Linked by Howard Fosdick on Sat 24th Nov 2012 04:12 UTC
Linux Software for the Raspberry Pi is quickly moving forward. Beyond the several core Linux distros, another couple dozen systems are available, with NetBSD, FreeBSD, and Chromium imminently stepping into the mix. (Ubuntu will not join them as it requires ARMv7 and the Pi is ARMv6). Two dozen programming languages are available, including Python, Perl, Java, Ruby 1.9.2, BASIC, and more. Since the Pi is a full fledged ARM computer, it should run nearly any ARM app within its system requirements. See the RPi Wiki or Foundation website for more info.
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WereCatf
Member since:
2006-02-15

I don't know if you wish to continue the discussion any longer, but well, the Cubieboard ( http://linux-sunxi.org/Cubieboard ) is a great board hardware-wise: it's got powerful enough CPU and GPU for most desktop-tasks, it's got a SATA-connector for using real HDDs, there's not any particular component on it that gimps the rest, and the expansion headers provided on the board include all the most important features -- I particularly like the inclusion of SPD/IF - header there. The board is also cheap at only $49, meaning that you wouldn't break any budget even if you bought everyone in the family a box of their own.

Alas, the board is also a great example of how badly the software side of things can ruin an otherwise terrific product, what with things like the Mali-400 - driver sometimes actually being SLOWER than even a FBDEV at basic 2D operations, the drivers either missing X11 - support or OpenVG and/or OpenGL ES being broken, and so on. (See http://linux-sunxi.org/Mali400 more on that!) Similarly, H/W video acceleration is downright useless in that that only applications that directly utilize the CedarX - library can use it; no Gstreamer-support, no OpenMAX, no nothing. An example of what no standard method for accessing the acceleration - features means is VLC: VLC only works from console, no GUI, and since Cedar lacks YUV420 there's no OSD, either! ( http://linux-sunxi.org/VLC and http://linux-sunxi.org/CedarX )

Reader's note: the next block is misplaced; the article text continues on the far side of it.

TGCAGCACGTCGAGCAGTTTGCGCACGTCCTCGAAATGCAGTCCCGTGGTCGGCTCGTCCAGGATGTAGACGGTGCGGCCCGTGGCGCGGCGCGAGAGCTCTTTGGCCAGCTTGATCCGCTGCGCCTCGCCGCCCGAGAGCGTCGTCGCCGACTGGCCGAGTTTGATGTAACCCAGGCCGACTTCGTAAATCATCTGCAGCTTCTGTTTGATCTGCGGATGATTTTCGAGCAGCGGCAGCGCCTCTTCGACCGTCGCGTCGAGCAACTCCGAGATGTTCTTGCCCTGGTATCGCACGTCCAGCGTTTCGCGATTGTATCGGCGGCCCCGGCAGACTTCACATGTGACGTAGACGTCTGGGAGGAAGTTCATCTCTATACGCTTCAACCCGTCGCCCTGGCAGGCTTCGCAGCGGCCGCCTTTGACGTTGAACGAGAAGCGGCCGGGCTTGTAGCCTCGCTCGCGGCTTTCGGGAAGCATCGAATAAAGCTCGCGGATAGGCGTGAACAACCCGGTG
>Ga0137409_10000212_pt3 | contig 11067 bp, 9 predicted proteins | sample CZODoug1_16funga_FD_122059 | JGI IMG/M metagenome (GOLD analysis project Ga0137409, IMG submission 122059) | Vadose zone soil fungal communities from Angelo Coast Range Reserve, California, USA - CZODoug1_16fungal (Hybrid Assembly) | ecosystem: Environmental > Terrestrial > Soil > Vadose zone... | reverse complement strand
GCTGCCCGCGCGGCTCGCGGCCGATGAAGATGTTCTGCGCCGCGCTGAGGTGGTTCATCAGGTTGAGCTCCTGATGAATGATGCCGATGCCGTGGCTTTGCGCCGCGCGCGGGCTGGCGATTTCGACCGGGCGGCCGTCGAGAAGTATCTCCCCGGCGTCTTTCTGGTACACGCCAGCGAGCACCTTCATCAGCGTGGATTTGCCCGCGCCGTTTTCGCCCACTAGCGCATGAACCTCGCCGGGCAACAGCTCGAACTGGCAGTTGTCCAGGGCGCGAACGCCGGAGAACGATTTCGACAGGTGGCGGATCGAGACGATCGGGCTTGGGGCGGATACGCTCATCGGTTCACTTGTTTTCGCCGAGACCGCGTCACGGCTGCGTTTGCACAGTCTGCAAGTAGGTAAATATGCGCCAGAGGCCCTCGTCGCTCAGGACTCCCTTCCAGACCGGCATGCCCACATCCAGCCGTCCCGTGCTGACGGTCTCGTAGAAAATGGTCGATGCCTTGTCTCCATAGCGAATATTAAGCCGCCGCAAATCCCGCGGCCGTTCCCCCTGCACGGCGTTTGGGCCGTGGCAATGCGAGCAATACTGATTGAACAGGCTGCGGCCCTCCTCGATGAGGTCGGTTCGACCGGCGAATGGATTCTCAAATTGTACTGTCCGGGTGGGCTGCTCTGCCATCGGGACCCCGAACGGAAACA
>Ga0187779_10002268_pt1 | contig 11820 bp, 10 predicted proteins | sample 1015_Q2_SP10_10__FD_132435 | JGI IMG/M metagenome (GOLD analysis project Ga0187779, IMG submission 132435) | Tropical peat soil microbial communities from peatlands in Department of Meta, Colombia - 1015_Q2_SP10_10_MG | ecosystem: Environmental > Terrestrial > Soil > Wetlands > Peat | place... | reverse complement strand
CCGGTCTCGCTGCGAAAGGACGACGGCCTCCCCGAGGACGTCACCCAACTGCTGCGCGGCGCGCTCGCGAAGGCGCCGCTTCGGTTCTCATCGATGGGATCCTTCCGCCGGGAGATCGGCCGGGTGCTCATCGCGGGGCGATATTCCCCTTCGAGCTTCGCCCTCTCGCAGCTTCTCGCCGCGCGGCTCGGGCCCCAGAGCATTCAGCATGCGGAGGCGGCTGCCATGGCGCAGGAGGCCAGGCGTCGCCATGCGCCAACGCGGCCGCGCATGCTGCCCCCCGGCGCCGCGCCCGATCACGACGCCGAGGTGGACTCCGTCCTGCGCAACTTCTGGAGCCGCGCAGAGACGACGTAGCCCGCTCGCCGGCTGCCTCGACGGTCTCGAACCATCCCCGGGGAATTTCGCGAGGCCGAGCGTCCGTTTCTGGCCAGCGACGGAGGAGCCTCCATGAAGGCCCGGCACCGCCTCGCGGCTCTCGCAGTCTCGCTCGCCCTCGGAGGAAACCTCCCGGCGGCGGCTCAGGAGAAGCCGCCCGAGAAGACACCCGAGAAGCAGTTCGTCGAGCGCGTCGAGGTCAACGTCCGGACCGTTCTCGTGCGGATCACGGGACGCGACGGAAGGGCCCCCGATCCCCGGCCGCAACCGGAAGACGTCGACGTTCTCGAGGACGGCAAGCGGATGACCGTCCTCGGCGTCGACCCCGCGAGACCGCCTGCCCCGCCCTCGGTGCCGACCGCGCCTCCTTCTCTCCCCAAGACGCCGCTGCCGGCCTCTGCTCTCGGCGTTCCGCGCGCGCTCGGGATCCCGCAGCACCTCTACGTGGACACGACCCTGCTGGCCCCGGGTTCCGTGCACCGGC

The above is exactly why I actually try to recommend people to stay away from these things for now; sure, all the hardware-features look great on paper and it's easy to get excited about these, but once you actually try to use the thing you'll quickly write it off as a failed investment on your part!

Reply Parent Score: 6

Morgan Member since:
2005-06-29

Thank you very much for that detailed analysis! I was afraid such a deal was too good to be true. I think I'm going to spend that $50 on the rev. 2 RPi instead, and donate my old one to a friend who wants to get started with programming and sensors/motor control.

Looking ahead, I'm going to be selling some of my superfluous gear (laptops and such) and look into getting a Loongson-based mini PC. It's a platform I haven't had a chance to work with yet, and it promises fully open hardware and software. We'll see if Stallman is right about it. ;)

Reply Parent Score: 3

WereCatf Member since:
2006-02-15

and donate my old one to a friend who wants to get started with programming and sensors/motor control.